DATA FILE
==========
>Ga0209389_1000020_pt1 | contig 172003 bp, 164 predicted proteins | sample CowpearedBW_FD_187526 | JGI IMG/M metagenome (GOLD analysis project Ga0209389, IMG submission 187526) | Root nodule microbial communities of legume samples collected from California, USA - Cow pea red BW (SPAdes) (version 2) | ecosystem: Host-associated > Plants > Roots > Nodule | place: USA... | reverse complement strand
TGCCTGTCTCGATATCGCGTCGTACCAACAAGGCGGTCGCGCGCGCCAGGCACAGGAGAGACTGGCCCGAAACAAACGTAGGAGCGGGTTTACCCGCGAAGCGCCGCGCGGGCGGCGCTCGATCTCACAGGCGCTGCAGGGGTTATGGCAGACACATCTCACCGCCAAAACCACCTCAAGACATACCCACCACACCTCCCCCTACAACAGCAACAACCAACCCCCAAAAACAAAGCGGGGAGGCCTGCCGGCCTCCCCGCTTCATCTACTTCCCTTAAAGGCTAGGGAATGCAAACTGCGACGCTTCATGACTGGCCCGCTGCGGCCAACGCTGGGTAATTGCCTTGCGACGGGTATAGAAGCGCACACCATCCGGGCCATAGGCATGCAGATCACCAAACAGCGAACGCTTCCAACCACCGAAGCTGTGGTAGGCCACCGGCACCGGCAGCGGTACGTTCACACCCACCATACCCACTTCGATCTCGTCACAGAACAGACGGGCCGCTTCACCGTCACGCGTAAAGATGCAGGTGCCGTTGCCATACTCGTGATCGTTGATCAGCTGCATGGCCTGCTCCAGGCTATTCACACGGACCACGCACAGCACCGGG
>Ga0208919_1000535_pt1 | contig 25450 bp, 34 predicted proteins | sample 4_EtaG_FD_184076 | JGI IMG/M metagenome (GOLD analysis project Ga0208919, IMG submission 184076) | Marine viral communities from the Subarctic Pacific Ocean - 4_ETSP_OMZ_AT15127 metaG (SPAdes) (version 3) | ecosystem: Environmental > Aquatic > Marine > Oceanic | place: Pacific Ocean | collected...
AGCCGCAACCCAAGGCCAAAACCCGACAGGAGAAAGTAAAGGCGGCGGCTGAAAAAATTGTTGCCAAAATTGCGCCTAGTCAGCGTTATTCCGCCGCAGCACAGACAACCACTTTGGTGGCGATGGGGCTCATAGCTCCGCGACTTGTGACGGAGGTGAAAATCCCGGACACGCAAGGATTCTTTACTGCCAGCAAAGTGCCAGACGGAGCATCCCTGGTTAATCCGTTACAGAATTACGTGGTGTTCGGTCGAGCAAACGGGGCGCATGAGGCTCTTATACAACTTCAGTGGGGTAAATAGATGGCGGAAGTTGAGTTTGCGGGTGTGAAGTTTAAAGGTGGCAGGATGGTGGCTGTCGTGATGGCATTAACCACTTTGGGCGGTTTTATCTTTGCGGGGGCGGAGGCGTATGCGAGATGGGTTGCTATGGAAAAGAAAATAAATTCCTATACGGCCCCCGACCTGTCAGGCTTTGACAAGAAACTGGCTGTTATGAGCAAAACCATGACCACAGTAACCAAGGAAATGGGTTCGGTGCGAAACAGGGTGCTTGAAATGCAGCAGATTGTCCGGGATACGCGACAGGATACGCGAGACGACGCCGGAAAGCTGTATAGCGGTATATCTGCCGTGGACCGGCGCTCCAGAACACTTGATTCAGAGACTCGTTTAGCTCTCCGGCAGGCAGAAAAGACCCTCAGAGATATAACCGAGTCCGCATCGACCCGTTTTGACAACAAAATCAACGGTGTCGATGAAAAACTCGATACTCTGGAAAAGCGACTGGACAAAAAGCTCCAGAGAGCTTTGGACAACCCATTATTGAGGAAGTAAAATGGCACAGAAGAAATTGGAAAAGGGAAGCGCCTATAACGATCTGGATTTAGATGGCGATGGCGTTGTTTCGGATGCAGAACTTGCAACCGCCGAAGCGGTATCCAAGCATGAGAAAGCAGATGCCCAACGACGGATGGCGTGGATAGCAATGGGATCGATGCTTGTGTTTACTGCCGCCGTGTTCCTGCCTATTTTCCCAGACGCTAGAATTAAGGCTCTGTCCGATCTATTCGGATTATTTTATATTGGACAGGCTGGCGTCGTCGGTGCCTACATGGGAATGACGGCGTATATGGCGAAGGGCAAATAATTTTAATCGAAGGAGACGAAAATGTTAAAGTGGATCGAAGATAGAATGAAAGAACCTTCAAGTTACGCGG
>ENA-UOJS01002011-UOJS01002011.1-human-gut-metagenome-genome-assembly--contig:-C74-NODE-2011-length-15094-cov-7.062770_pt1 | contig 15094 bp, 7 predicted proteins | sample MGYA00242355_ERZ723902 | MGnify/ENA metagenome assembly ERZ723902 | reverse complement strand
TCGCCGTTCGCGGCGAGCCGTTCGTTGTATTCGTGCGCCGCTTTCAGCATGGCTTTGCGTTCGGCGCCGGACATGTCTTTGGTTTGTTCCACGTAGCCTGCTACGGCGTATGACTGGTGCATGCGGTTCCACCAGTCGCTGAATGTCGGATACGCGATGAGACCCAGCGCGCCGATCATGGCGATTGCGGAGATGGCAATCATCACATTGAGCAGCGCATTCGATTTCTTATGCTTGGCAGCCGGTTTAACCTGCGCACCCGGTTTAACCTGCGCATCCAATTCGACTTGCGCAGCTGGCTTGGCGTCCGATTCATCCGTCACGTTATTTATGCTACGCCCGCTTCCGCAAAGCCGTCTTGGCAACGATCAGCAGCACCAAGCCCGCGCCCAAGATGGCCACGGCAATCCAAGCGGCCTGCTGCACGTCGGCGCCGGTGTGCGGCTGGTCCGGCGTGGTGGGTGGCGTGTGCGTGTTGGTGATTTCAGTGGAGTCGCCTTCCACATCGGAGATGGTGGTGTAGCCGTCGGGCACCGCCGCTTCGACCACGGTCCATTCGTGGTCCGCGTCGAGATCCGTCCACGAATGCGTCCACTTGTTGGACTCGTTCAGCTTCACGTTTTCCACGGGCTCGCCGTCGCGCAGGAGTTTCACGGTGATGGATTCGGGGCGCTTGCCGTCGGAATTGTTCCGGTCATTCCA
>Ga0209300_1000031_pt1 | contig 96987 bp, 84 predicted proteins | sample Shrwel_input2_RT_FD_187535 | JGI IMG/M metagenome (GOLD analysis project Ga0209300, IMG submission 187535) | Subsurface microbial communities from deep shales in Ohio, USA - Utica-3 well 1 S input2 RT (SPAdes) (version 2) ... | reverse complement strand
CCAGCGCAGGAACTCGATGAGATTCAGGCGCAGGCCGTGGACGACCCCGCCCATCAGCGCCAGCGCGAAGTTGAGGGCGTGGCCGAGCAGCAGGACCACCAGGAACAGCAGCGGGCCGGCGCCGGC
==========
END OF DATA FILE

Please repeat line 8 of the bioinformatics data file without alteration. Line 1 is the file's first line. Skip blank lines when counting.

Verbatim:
CCAGCGCAGGAACTCGATGAGATTCAGGCGCAGGCCGTGGACGACCCCGCCCATCAGCGCCAGCGCGAAGTTGAGGGCGTGGCCGAGCAGCAGGACCACCAGGAACAGCAGCGGGCCGGCGCCGGC